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Brits yank back COVID vaccination program as US plunges forward with one-size-fits-all strategy

Undercover video of purported Pfizer executive discussing how to mutate SARS-CoV-2 to keep vaccine "cash cow" going prompts investigative demand by Sen. Ron Johnson.

Published: January 26, 2023 4:37pm

Updated: January 26, 2023 11:15pm

The U.S. one-size-fits-all COVID-19 vaccination strategy is becoming even more of an international outlier with the U.K.'s decision to stop giving boosters to people under 50 "who are not in a clinical risk group" — and ratchet back primary-series vaccination as well.

The Brits' same-day acceptance of the Joint Committee on Vaccination and Immunisation's recommendations Wednesday also stands in stark contrast to the FDA's oft-adversarial relationship with its Vaccines and Related Biological Products Advisory Committee (VRBPAC), which has been given limited information before votes on COVID vaccine authorizations, overruled or simply excluded from any role in key FDA decisions. 

The strategy change comes as undercover video by Project Veritas purports to show a Pfizer executive admitting it was trying to mutate SARS-CoV-2 through "directed evolution" in monkeys to keep COVID a "cash cow" for the pharmaceutical company. 

While Jordon Walker scrubbed his LinkedIn profile of all corporate references following the attention, he appears in screenshots as Pfizer's director of worldwide R&D strategic operations and mRNA scientific planning since June 2021.

That was immediately preceded by a year and a half as a consultant focused on "biopharma growth strategy" at Boston Consulting Group, which sponsored his "Mandarin language and business immersion" from November-December 2019, on the cusp of the Wuhan COVID outbreak.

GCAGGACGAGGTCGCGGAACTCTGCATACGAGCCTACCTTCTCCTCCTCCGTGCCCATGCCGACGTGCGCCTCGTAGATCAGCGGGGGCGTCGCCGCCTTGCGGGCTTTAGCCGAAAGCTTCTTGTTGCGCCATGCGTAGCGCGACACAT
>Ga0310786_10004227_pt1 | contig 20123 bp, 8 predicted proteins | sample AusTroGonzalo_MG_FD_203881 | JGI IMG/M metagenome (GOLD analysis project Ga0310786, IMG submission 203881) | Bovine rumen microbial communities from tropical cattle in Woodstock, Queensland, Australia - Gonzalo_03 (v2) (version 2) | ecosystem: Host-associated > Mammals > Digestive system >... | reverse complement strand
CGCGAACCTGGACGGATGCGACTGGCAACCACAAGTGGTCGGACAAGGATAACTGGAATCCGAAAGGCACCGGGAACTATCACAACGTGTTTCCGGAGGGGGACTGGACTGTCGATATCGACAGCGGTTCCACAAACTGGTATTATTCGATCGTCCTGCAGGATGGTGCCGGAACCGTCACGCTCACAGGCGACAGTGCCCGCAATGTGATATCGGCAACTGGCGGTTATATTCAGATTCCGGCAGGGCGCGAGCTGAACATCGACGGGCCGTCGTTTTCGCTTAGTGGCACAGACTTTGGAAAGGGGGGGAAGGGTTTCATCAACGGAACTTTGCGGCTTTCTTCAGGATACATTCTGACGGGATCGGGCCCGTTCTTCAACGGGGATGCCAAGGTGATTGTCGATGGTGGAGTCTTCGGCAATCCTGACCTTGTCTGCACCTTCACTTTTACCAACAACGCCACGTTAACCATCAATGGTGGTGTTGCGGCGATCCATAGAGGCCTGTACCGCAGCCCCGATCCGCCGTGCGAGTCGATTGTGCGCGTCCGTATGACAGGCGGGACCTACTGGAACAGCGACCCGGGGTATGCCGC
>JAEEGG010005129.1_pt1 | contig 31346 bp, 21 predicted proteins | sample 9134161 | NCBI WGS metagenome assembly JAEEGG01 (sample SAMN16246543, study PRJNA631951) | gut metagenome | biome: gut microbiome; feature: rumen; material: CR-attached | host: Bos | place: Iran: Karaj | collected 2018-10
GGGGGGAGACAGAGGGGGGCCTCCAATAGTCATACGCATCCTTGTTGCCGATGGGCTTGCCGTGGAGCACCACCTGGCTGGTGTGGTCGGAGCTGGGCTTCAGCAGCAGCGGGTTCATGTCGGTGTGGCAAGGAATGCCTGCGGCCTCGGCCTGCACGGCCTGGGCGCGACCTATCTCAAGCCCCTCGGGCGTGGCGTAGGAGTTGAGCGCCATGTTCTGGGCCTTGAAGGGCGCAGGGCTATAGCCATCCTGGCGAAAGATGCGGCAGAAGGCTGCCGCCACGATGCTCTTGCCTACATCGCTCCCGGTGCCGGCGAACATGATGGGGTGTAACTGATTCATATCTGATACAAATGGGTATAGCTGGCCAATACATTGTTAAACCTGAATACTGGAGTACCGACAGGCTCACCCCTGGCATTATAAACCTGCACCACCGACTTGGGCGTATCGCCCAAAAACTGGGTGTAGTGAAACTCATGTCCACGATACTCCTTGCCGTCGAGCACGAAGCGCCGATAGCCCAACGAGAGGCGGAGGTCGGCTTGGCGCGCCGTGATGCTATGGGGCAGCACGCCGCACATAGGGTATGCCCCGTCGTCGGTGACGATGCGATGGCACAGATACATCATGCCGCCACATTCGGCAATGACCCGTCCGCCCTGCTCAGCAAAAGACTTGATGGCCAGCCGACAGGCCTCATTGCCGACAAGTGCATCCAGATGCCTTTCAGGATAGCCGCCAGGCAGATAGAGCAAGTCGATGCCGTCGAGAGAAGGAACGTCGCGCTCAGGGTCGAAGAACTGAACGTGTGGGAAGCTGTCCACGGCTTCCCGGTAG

Sen. Ron Johnson (R-Wisc.) cited the video Thursday in his call for Congress to "thoroughly investigate vaccine manufacturers and the entire COVID vaccine approval process," run by federal health agencies that have been "captured by Big Pharma and grossly derelict in their duties throughout the pandemic."

Pfizer didn't answer a Just the News query.

Europe's vaccination approach has long been more tailored than in the United States. Sweden, Denmark, Norway and Finland have either banned Moderna's vaccine under age 30 or 18 due to increased heart risks, or recommended young people take Pfizer's vaccine.

The U.K. Health Security Agency (UKHSA) emphasized to The Epoch Times in September that its vaccine offering for children 5-11 not in clinical risk groups from February-August 2022 was a "one-time, non-urgent" offering.

Only seven countries had authorized vaccines for children under 5 — none in Europe — when Insider reviewed different global regimes last spring. The U.S. soon followed, with the FDA promising congressional Democrats it would lower approval standards if needed.

The Brits' announcement Wednesday unintentionally highlighted their vast divergence on vaccine strategy from the Yanks, who repeatedly promoted the jabs as a brake on transmission and demonized holdouts as threats to their communities.